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Windsor AOP – Policy Injection Application Block – Best Way to Use Windsor AOP?

Ayende introduced me to a part of Windsor that I never knew existed – the ability to do both Dependency Injection and AOP! The combination is very, very exciting and has been on my mind ever since the release of the Enterprise Library 3.0 Policy Injection Application Block which doesn't appear to offer the sweet combination of features!

I took Ayende's example apart, which is a great example of using Facilities, too, and made a similar version just for kicks as I was learning about Interceptors, Facilities, and AOP all at the same time. I am amazed by the flexibility and still have yet to grok the potential here. I can't wait to put MonoRail into the picture and see where all this goes.

Using my previous example of the Policy Injection Application Block, I provided similar functionality using Windsor and used the Logging Application Block from Enterprise Library 3.0 to do the logging.

I made my version a little more simplistic than Ayende's by introducting a facility that worked with Tags. Each Tag just maps to an Interceptor:


<?xml version="1.0" encoding="utf-8" ?>
        <facility id="TagFacility" type="WindsorAOP.TagFacility, WindsorAOP">
                <tag name="Log" type="WindsorAOP.LogInterceptor, WindsorAOP" />
                <tag name="Another" type="WindsorAOP.AnotherInterceptor, WindsorAOP" />
        <component id="Order" service="WindsorAOP.IOrder, WindsorAOP" type="WindsorAOP.Order, WindsorAOP" lifestyle="transient" />


The Tag Facility, not totally refactored, just reads registered tags from the configuration and searches for these Tags using custom attributes on components as they are being registered. If found, interceptors are attached appropriately:


public class TagFacility : AbstractFacility
    Dictionary<string,Type> _registeredTags = new Dictionary<string,Type>();

    protected override void Init()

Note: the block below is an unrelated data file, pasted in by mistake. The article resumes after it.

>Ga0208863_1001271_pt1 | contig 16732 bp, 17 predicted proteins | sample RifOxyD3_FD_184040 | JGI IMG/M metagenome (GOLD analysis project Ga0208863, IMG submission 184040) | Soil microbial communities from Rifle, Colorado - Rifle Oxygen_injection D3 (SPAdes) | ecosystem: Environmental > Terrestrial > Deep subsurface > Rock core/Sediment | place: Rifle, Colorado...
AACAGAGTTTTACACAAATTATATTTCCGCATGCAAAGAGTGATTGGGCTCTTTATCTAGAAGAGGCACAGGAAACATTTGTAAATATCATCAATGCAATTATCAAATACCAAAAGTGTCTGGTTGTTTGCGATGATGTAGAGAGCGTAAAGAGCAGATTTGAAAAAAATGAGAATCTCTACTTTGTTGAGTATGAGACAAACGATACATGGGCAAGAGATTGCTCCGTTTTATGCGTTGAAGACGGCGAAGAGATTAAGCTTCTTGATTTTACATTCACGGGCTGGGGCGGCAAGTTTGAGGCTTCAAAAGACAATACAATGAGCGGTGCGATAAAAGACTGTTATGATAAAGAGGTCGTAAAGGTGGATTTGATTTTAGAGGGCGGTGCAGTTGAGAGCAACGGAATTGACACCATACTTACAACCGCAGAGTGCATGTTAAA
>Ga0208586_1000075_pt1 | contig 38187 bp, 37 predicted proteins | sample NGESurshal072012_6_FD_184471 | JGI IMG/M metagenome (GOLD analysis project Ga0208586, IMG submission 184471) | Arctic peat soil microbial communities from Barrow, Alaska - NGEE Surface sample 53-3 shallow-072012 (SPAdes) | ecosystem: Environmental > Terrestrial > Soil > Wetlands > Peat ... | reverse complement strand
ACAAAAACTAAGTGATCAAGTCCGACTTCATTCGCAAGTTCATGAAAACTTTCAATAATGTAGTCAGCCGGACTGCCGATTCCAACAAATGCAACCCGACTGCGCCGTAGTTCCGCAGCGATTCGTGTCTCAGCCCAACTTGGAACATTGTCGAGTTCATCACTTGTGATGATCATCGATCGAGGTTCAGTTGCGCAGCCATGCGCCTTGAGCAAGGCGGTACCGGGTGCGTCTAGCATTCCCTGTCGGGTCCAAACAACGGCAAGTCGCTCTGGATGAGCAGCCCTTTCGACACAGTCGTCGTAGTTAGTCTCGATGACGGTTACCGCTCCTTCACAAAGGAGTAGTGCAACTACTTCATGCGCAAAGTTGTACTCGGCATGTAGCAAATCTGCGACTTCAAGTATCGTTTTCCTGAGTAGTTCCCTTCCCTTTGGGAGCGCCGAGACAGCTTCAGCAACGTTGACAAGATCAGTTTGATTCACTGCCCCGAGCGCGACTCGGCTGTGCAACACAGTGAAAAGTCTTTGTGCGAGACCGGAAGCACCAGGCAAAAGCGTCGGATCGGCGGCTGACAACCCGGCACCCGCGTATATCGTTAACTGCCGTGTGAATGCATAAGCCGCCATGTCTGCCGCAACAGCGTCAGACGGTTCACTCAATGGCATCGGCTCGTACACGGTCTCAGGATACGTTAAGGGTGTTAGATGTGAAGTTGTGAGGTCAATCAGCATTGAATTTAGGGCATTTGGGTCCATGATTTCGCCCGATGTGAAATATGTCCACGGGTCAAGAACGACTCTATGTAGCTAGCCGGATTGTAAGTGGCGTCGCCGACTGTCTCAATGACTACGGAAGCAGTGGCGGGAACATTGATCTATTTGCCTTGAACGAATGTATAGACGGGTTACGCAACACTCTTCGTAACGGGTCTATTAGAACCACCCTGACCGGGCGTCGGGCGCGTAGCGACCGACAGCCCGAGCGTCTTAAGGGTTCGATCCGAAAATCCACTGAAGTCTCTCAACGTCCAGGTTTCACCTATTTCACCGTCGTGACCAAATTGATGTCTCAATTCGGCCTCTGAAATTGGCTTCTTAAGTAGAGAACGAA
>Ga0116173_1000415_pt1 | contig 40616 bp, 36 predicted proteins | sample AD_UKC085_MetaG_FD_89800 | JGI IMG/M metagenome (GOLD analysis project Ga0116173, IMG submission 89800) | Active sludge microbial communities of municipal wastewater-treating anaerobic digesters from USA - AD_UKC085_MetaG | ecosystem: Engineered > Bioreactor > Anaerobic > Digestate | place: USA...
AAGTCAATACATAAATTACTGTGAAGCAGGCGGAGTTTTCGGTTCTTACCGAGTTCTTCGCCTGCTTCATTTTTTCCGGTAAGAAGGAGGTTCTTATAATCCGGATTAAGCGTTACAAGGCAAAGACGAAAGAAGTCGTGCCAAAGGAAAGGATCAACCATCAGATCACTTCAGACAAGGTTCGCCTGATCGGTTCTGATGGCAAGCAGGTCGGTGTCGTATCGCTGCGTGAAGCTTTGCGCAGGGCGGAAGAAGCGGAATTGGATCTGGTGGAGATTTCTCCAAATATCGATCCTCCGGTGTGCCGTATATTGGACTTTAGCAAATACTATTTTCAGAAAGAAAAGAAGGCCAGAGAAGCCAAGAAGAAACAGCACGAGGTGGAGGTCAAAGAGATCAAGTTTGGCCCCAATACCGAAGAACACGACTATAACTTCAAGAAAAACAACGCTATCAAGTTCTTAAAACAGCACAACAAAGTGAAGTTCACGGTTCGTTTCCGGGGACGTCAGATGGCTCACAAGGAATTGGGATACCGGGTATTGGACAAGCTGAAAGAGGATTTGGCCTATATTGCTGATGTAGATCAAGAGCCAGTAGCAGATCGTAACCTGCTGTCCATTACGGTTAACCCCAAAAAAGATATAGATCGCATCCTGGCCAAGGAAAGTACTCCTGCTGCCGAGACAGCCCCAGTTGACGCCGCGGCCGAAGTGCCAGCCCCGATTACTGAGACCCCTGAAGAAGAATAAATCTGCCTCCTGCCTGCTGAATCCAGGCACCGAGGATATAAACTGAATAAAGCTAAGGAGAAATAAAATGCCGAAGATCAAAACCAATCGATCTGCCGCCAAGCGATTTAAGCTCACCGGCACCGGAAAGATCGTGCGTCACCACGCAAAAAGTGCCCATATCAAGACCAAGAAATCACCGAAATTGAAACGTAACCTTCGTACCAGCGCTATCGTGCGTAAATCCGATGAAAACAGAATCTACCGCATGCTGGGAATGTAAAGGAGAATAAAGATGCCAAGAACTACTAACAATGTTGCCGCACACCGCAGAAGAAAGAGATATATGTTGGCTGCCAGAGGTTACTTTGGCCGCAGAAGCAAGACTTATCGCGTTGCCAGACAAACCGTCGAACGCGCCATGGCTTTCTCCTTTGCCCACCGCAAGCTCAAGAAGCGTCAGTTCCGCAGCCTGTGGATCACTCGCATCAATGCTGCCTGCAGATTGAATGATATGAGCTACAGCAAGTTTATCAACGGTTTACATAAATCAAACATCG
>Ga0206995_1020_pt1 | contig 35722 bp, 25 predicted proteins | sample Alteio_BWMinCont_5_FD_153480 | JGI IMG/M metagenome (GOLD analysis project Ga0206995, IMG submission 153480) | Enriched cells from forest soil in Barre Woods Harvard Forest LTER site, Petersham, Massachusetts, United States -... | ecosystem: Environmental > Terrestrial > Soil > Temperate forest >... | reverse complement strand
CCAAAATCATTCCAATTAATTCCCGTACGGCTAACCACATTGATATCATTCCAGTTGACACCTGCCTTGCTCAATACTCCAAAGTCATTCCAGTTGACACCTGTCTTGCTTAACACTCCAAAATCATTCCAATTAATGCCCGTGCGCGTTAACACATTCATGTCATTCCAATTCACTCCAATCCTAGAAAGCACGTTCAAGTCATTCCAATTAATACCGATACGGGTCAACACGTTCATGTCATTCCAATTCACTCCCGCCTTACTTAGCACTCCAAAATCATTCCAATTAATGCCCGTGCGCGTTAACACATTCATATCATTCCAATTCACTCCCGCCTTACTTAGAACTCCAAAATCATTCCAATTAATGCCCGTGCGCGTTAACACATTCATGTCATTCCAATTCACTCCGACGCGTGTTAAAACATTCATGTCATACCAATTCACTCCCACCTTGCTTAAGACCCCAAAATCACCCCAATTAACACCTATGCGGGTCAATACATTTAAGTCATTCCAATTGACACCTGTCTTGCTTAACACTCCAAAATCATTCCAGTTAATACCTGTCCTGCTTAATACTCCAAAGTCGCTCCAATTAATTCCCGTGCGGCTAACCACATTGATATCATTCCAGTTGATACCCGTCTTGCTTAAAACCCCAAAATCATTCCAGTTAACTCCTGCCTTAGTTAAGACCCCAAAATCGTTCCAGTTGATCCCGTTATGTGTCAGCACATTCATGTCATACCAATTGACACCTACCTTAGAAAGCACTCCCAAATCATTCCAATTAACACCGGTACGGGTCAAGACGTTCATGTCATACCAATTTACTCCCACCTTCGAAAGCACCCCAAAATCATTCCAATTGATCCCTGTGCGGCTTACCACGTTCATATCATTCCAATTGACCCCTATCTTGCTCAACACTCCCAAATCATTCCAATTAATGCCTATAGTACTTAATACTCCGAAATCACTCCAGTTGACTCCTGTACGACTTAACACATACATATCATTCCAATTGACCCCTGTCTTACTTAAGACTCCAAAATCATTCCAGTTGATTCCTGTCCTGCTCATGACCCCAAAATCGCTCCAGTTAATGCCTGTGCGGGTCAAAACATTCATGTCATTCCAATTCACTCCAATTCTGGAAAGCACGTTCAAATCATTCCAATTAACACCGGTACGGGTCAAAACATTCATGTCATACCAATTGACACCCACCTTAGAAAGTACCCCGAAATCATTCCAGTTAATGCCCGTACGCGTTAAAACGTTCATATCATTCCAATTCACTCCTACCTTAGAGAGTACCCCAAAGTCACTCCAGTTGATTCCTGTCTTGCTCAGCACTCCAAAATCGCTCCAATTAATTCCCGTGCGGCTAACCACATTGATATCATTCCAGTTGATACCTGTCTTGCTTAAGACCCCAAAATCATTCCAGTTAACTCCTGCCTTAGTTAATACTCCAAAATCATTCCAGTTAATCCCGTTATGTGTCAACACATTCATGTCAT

Kernel.ComponentRegistered += new ComponentDataDelegate(Kernel_ComponentRegistered);

    private void SetupConfiguration()
        IConfiguration tagSection = FacilityConfig.Children["tags"];

        if (tagSection != null)
            foreach (IConfiguration tags in tagSection.Children)
                _registeredTags.Add(tags.Attributes["name"], Type.GetType(tags.Attributes["type"]));
                Kernel.AddComponent(tags.Attributes["name"], Type.GetType(tags.Attributes["type"]));

    void Kernel_ComponentRegistered(string key, IHandler handler)
        string[] tags = GetTags(handler.ComponentModel.Service);

        foreach (string tag in tags)
            if (_registeredTags.ContainsKey(tag))
                handler.ComponentModel.Interceptors.Add(new InterceptorReference(_registeredTags[tag]));

    string[] GetTags(Type service)
        List<string> tags = new List<string>();

        MethodInfo[] methods = service.GetMethods();

        foreach (MethodInfo info in methods)
            TagAttribute[] attributes = (TagAttribute[])info.GetCustomAttributes(typeof (TagAttribute), true);
            foreach (TagAttribute attribute in attributes)

        return tags.ToArray();


I can't tell you how much I love the potential here. Really opens my eyes as to how cool Windsor is.


Now I have this cool ability to add Tags that Map to Interceptors and attach them via TagAttributes on dependency injected components:


public interface IOrder